Revisiting a painful chapter in Argentina’s history, “Garage Olimpo” is set during the military dictatorship that terrorized the country from 1976 to 1980, when numerous people “disappeared.” Helmer Marco Bechis, whose 1991 “Alambrado” played at many international film fests, has a different take on the political situation, which has been depicted in several movies, including the Oscar-winning “The Official Story.” Though well-intentioned and impressively mounted, pic is too schematic, viewing the situation from a detached perspective that lacks much emotional power. This will limit theatrical prospects in the U.S. and other countries where political mellers are not much in demand, but pic should makes the rounds of European fests.
Tale centers on the peculiar relationship that evolves between a rebellious woman and her mother’s tenant when they realize they’re on opposite sides of the political spectrum. Attractive heroine Maria (Antonella Costa) is an idealistic woman who works in a slum, teaching reading and writing skills to the poor workers. She’s also active in a militant organization that ferociously opposes the ruthless authoritarian regime.
In the first scene, which re-creates actual events, Maria visits a friend and plants a bomb under the bed of a high-ranking political officer. The film’s conclusion is linked to that event.
Dominique Sanda plays Maria’s mother, a wealthy widow living on a large, run-down estate where she rents out rooms. One of the tenants is Felix (Carlos Echeverria), a shy man who appears to have no family or past. Working in a garage, Felix stares at Maria longingly, though she’s clearly not interested in cultivating a friendship with him.
One morning, a squad of armed soldiers invades the house and arrests Maria. She’s taken to the Olimpo Garage, one of numerous torture centers the military runs in the heart of Buenos Aires, unbeknownst to the general citizenry. Tigre (Enrique Pineyro), who’s supervising the clandestine operation, hands Maria to one of his aides — none other than Felix.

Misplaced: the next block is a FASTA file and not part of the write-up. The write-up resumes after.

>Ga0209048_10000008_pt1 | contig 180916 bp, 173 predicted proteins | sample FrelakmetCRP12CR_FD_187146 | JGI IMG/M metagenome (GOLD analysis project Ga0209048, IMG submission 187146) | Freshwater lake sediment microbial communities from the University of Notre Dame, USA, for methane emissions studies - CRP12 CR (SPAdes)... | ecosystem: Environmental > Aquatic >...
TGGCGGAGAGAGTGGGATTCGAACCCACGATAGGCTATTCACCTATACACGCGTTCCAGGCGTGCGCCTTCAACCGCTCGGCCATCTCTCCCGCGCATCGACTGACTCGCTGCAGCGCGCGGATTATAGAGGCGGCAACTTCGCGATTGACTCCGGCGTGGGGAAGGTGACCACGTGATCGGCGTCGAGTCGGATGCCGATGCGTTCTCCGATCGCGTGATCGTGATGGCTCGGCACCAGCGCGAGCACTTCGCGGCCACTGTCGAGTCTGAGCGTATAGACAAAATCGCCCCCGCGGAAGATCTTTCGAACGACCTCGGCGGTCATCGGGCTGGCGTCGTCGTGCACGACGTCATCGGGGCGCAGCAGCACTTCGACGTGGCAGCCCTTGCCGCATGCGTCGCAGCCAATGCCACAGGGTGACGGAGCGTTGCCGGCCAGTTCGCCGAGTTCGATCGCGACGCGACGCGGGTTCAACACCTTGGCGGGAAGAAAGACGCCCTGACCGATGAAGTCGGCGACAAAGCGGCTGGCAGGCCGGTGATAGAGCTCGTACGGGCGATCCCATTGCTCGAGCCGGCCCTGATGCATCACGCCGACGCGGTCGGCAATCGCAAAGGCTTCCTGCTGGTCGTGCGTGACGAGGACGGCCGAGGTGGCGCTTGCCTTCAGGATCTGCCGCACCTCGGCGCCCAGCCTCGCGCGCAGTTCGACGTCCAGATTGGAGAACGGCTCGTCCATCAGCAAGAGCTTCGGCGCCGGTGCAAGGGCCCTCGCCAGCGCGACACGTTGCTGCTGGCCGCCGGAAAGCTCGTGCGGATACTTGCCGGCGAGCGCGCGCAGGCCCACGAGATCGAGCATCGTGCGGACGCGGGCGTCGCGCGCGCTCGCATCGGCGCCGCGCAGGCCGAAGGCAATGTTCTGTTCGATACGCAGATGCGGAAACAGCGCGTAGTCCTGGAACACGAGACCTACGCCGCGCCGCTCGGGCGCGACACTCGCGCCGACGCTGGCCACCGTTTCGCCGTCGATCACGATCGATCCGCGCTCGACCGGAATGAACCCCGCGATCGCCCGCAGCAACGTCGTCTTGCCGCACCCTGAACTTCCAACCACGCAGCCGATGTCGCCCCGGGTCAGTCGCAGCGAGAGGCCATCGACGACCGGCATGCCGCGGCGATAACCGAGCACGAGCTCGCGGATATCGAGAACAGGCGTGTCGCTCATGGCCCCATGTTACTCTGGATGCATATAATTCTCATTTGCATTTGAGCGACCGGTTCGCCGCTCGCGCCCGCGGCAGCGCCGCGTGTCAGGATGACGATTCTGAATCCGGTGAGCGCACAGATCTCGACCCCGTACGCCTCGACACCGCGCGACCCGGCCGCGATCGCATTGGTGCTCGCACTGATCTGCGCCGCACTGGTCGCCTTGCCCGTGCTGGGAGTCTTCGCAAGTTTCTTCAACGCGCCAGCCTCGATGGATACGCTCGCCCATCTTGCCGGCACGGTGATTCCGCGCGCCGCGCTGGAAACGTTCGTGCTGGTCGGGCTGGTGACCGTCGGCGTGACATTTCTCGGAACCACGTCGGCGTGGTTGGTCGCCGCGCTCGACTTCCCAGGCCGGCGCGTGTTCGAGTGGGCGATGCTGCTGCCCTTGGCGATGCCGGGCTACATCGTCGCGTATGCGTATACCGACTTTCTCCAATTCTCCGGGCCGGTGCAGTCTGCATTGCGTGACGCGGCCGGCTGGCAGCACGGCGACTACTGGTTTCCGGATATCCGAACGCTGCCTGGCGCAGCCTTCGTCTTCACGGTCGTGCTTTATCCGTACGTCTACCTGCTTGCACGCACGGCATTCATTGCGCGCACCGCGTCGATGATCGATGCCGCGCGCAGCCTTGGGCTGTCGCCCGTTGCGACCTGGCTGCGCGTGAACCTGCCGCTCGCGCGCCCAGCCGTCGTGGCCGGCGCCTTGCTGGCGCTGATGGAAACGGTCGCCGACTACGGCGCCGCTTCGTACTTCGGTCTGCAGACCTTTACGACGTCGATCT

A peculiar relationship evolves between Maria and Felix. Blindfolded, Maria gets preferential treatment from Felix — at a high risk. It’s an asymmetric relationship, with Felix genuinely caring for Maria while her motivations are solely based on survival instincts.Helmer Bechis avoids the overtly melodramatic approach of “The Official Story” and minimizes the story’s inherent brutality in favor of a more intimate, two-character drama. But he doesn’t evince a strong grasp on his characters, who are schematically constructed and shown from a distant, rather reserved perspective.
As a result, pic lacks the intensity and complexity of other similar dramas about captor-captive dynamics, such as “Death and the Maiden” and “The Night Porter.” There are tender and sexual tender scenes, but the central duo, although well limned by Costa and Echeverria, remain ciphers.
Tech credits are good, particularly aerial shots of Buenos Aires, which are used as pauses to stress the disparity between the outdoor vistas and the indoor areas where the brutal torment takes place.